Automator works using recipes, i.e. combinations of triggers and actions. In the recipe pictured below, we’re able to automatically send Elementor Forms submission data to Google Sheets.


In the next steps, we’ll show you how to recreate the recipe pictured above. Let’s get started.

Step 1: Create a New Recipe

From your WordPress Admin Sidebar, navigate to Automator > Add New. In the pop-up window that appears, select Logged-in users.

(Note: For the purposes of recreating this recipe, it doesn’t particularly matter which recipe type you select. If any visitor to your website can fill out the form(s) you want to track in Google Sheets, select Everyone.)


Step 2: Name Your Recipe

Once you get the hang of creating Automator recipes, you’ll turn into a veritable WordPress chef. As such, we recommend coming up with a naming convention for your recipes that makes them easy to recognize at a glance.

For example, we’ve named this recipe Connect Elementor Forms to Google Sheets. It might not be a fancy name like foie gras but it cuts to the chase.

Step 3: Configure Your Trigger(s)

In the Triggers panel, from the menu of available integrations, select Elementor.


From the drop-down list that appears, select A user submits a form.


Automator will prompt you to select the form. Once you’re finished, click Save. Your trigger should look something like this:


Step 4: Configure Your Action(s)

In the Actions panel, click on Add action. From the menu of available integrations, select Google Sheets.


If you haven’t already connected Google Sheets to your WordPress website, then Automator will prompt you to do so.

In the Connect integration window that appears, click Connect account and follow the prompts.


Once you’ve connected your Google Sheets account, you can continue creating the recipe.

From the drop-down list that appears, select Create a row in a Google Sheet.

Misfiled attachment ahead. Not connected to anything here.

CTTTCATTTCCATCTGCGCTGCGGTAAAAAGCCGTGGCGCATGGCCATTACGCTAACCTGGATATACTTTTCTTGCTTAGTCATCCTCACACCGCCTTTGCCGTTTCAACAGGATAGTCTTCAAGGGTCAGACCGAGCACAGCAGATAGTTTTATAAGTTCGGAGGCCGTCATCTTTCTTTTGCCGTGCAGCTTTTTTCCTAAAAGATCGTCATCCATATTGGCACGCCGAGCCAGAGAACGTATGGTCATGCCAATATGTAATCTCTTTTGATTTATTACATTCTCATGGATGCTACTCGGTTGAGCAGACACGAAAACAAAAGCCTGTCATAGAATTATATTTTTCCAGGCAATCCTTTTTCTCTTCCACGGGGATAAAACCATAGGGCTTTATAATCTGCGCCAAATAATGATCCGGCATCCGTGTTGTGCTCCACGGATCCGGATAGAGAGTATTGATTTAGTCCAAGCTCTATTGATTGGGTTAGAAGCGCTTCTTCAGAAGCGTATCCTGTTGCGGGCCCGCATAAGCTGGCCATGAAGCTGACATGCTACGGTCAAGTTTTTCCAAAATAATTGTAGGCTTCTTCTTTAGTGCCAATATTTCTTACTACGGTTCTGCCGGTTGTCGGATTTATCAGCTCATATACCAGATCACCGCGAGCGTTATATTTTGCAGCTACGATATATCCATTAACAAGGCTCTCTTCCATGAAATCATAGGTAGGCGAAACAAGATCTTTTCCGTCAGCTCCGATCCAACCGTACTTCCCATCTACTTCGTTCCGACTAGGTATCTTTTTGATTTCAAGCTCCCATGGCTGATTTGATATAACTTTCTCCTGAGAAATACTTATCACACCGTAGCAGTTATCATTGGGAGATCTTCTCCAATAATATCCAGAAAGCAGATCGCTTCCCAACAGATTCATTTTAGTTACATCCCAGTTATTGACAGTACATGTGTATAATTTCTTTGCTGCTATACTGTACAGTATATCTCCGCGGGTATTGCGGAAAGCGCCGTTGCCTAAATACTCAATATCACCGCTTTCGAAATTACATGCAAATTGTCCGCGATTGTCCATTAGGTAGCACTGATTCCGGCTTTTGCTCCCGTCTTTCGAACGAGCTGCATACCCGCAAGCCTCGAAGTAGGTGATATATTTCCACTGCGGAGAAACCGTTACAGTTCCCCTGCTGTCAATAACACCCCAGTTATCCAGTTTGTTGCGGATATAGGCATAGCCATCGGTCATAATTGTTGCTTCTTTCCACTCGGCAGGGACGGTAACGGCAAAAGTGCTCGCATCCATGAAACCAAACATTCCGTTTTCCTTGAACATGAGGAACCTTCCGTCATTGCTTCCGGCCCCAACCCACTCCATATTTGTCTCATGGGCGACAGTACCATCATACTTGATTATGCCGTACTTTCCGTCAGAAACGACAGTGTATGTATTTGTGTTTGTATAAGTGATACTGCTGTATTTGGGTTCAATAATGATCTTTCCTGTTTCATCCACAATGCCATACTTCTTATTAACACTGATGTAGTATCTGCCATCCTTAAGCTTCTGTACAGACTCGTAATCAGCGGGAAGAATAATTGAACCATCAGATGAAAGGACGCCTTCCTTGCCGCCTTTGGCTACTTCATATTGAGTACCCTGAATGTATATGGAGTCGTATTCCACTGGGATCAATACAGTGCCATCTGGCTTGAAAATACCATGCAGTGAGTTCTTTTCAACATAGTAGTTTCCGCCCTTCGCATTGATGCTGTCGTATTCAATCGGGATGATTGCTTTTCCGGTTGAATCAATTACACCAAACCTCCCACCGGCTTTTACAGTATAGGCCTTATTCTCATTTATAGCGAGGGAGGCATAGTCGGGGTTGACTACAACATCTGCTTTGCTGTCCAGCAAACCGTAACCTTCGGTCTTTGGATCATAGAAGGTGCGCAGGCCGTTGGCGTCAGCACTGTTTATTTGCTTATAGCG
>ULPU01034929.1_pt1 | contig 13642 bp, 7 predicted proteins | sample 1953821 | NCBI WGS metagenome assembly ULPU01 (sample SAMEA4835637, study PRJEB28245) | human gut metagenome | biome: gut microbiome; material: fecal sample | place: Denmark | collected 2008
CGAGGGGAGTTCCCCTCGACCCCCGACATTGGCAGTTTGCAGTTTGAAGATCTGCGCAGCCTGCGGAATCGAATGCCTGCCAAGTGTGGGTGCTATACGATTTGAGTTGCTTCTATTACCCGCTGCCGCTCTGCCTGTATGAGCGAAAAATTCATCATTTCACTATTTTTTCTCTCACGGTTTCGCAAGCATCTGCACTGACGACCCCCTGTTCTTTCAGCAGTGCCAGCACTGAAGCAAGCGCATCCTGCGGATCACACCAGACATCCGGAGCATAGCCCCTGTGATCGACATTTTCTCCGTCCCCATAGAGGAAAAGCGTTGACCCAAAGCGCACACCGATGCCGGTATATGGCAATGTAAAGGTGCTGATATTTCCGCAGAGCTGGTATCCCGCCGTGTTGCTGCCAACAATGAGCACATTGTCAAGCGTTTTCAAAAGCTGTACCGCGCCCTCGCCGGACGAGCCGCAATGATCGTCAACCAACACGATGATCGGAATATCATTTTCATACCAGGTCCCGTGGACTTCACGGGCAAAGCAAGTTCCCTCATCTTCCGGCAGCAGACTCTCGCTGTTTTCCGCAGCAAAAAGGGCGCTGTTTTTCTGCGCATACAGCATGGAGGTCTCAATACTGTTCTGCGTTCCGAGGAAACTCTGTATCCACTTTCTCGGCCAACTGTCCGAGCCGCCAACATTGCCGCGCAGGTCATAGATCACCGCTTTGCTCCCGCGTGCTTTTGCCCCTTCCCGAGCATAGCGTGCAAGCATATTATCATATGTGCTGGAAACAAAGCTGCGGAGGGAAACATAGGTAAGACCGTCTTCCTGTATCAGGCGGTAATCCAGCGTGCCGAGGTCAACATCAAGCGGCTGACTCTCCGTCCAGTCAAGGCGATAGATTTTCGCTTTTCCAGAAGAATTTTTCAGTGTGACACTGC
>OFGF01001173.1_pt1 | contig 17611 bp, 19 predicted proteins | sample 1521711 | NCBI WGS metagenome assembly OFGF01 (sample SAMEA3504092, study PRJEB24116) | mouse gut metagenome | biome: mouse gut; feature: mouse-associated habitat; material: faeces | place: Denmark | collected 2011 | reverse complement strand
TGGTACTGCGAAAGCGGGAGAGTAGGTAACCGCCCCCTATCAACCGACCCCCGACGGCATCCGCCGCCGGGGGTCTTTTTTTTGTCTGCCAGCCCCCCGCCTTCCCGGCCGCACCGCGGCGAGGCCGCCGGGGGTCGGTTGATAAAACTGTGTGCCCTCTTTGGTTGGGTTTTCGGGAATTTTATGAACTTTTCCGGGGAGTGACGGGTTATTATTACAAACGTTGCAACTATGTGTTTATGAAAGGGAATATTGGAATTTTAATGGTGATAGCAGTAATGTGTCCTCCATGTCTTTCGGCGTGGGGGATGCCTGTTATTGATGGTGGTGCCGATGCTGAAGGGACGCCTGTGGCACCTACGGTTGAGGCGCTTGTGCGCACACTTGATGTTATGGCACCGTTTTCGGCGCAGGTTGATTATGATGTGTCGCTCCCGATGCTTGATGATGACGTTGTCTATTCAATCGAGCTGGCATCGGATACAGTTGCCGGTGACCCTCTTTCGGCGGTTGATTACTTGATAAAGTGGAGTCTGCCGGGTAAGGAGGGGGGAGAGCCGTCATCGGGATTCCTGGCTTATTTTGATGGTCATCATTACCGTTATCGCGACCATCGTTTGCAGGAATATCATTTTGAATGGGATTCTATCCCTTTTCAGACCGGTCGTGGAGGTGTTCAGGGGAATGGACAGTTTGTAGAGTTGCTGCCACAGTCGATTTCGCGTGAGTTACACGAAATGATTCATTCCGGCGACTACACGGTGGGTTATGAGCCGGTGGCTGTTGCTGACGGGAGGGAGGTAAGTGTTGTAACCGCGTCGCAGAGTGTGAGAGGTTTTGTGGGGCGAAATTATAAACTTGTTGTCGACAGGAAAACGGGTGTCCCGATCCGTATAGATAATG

Automator will prompt you to select the specific Drive, Spreadsheet and Worksheet where you want to store Elementor Forms entries.

Once you’ve selected the specific worksheet, click Get columns.


As you can see in the image above, Automator will return the first value in each column from your worksheet in the Column fields on the left side.

Now, we get to choose the Elementor Forms entry data that we want to store in Google Sheets. We’re going to use tokens—dynamic data pulled from your WordPress website and from triggers and actions within recipes—to fill out the Value fields.

To select a token, click on the Asterisk in a field. For example, we’ve filled out the first column with the Form title and/or Form ID tokens.


Fill in the remaining fields using the corresponding tokens. You can even use the Current Unix timestamp token to store precise and easily manipulable date and time data.


Once you’re finished, click Save. Your action should look like this:


Step 5: Go Live!

You’re just about ready to connect your Elementor Forms to Google Sheets. All that’s left for you to do now is toggle the recipe from Draft to Live.


Connect Elementor Forms to Everything

Congratulations on creating your first Automator recipe! But why stop at simply connecting Elementor Forms to Google Sheets? Automator has 170 integrations with more on the way every month. 


With just a little imagination, you can create recipes like the one pictured above. Connecting Elementor Forms to your CRM of choice, such as ActiveCampaign, opens up new realms of possibilities. You can even tie-in your ecommerce platform to help capture more leads and create a smoother sales funnel.


We’re pretty confident that you now have everything you need to store Elementor Forms entries in Google Sheets—and then some! In case we missed anything, or if there are any other Elementor integrations that you’d like to see, let us know in the comments section below.

Until then, happy automating!

author avatar
Brendan Da Costa
Brendan Da Costa is a WordPress content writer with a Shakespearean-level gift of gab (his words, not ours). He left a successful career in economics to pursue his passion for writing and discovered the wonderful world of WordPress while building his own website to showcase his work. As a self-taught enthusiast who spends more time tinkering with plugins and themes than he would care to admit, Brendan writes equally for WordPress beginners and veteran developers alike. With his unique blend of expertise and creativity, he continues to elevate the digital landscape one WordPress article at a time.